If you frequently suffer from asthma attacks or have trouble breathing, it may be time to look at your environment. Minimize your exposure to asthma triggers to reduce your chances of an asthma attack.
Here are 11 common asthma triggers and how to avoid them.
Pollen allergy, or "hay fever," is one of the most common allergies around (and it can trigger asthma attacks). Pollen comes from a variety of plants, from grass and trees to weeds and flowers. While it's most common in the spring, pollen can show up at any time of year.
2) Indoor Allergens
There's plenty in the air at home that can trigger an asthma attack. Pet dander, dust mites and mold are the worst offender. Even cockroach droppings can trigger an attack. To avoid these allergens, try to keep a clean home. Be sure to dust often and take care of any leaks or pests as quickly as possible.
3) Air Pollution
If you live in a large city or industrial area, bad air pollution can trigger asthma attacks. Keep an eye on air quality forecasts in your local area. If pollution levels are high, be prepared for anything. Keep your treatment plan at hand when things could get bad.
Unfortunately, Fluffy might be contributing to your asthma symptoms. If you have a furry pet such as a cat or dog, try to keep it out of your bedroom. Wash your pet every week, and vacuum as often as you can. If you feel like your symptoms are getting worse, you may need to look at other options for your pet.
5) Tobacco Smoke
Smoke can take a variety of forms, but none of them are good. Watch out for smoke from campfires, grills, or fireplaces. Cigarette or cigar smoke is worse, as it contains harmful chemicals which both irritate your lungs and cause long term damage. If you smoke, it's probably time to quit. If you hang around people who smoke, ask them to not smoke while near you.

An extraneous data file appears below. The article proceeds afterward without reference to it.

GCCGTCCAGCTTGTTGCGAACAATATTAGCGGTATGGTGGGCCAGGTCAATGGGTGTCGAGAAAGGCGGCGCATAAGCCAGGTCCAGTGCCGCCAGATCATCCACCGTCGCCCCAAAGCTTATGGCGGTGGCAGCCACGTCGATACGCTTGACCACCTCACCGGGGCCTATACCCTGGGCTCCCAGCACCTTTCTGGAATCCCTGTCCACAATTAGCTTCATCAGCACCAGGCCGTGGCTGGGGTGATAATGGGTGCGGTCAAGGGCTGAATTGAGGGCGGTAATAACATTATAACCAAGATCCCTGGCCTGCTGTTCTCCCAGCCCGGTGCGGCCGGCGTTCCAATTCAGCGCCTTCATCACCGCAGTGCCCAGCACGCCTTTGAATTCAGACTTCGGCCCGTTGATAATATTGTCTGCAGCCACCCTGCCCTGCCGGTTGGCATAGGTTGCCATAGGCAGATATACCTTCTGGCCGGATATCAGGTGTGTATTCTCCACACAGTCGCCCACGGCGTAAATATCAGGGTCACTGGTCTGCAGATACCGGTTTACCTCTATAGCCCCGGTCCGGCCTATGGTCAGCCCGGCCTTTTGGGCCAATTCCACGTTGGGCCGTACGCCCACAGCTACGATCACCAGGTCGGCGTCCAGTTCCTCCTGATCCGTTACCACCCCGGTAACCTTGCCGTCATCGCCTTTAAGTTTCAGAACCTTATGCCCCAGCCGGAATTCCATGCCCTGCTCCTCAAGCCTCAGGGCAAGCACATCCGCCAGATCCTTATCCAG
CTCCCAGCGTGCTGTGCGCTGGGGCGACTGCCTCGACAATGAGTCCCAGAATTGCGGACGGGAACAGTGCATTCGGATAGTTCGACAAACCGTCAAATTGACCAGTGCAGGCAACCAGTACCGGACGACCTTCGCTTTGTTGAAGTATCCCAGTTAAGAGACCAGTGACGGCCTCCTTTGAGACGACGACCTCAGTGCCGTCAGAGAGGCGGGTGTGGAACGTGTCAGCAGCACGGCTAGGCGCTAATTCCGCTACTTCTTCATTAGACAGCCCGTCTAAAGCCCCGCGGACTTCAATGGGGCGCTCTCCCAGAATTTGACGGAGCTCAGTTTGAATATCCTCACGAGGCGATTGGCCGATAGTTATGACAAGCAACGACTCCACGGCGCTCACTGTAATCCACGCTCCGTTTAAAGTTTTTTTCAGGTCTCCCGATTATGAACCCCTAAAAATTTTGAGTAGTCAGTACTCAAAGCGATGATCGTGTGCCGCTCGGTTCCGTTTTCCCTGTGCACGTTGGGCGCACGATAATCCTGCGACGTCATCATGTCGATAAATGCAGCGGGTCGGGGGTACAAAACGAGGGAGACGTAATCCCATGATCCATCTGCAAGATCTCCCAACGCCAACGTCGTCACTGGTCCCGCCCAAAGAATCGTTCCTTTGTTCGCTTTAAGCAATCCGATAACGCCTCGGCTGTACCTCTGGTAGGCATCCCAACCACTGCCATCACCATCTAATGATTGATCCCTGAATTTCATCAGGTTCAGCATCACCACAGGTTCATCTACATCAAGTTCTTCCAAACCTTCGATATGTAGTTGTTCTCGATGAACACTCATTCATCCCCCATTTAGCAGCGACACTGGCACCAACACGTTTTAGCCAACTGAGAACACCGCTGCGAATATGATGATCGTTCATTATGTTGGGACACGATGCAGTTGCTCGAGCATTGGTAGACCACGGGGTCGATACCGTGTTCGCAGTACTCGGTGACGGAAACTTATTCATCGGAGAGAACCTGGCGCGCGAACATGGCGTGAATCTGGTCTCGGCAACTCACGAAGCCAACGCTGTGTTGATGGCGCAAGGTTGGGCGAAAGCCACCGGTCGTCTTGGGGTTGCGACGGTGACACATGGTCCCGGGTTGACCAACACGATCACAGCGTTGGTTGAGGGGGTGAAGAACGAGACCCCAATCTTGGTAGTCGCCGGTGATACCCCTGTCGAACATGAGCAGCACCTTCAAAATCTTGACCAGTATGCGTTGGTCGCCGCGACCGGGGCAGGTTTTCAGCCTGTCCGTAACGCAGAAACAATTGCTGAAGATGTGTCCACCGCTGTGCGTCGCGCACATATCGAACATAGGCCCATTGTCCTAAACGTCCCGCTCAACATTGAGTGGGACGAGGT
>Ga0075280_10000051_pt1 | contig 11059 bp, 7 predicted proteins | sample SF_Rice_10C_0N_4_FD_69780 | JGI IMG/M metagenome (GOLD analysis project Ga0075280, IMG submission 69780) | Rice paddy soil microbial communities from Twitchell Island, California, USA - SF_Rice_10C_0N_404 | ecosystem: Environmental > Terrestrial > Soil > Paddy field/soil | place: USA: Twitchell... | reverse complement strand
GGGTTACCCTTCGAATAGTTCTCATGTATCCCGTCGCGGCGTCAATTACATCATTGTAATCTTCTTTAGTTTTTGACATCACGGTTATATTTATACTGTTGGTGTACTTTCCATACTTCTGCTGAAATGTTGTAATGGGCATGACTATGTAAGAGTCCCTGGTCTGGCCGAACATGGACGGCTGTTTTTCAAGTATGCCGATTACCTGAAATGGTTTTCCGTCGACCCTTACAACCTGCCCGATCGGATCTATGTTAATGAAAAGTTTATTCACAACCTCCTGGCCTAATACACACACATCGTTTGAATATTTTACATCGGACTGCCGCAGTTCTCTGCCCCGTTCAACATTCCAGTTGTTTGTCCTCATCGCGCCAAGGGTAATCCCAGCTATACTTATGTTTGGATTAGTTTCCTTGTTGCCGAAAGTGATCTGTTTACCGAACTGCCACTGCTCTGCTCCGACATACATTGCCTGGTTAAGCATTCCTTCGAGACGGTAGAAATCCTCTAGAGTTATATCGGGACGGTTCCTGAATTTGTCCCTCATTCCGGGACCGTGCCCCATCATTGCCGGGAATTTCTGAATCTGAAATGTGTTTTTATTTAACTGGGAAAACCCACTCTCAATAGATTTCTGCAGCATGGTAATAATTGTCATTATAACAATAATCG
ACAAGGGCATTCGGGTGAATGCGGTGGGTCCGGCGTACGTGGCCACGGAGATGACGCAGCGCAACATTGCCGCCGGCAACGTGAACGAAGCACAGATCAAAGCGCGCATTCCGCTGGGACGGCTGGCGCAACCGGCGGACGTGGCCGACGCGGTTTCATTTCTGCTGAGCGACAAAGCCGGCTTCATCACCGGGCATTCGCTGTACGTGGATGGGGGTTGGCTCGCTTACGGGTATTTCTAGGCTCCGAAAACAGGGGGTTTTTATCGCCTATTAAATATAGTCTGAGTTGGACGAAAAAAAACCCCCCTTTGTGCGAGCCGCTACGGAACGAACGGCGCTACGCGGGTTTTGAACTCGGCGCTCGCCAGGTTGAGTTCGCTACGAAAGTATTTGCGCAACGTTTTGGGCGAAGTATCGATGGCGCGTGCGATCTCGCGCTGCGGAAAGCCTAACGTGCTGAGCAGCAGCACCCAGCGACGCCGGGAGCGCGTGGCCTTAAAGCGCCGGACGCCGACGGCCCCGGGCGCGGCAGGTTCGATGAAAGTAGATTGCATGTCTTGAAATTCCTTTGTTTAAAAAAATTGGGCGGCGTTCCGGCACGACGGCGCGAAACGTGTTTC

6) Chemical Fumes
We come into contact with a wide range of chemicals in our daily lives, but we may not even know it. Cleaning products and pools are the worst offenders here, but be careful around industrial areas. If you are near a pool or hot tub when an asthma attack occurs, get out of there fast. The trigger may be chlorine in the air.
7) Strong Odors
Many of us have had reactions from strong perfume or other scents. Be careful around these odors. If you are the one wearing the perfume or deodorant, try to wash it off.
Be extra careful when you are ill. Many illnesses, such as the common cold, can lead to an increase in mucus production which can trigger an attack. If you are feeling lousy already, the last thing you want to add is an asthma attack.
Exercise is a double-edged sword for asthmatics. On the one hand, regular exercise is important to maintaining healthy lungs. On the other hand, strenuous activity and heavy breathing can trigger asthma attacks. Talk to your doctor about the right level of exercise for you, and always be sure to have your inhaler on hand.
That's right, even stress can trigger asthma attacks. Stress is infamous for exacerbating physical symptoms, and asthma is no exception. If you are stressed and feel an asthma attack coming on, try to relax: listen to some music, have some tea, or maybe even jump in a hot shower.
11) Extreme Weather
If the weather is rough outside, you may want to stay inside. Very cold or dry air can irritate the lungs, while stormy or windy days can kick up irritants in the air. Remain indoors and keep your inhaler nearby.
If you are at risk for an asthma attack, try to avoid these asthma triggers. You may not be able to prevent every asthma attack, but you can minimize your chances!
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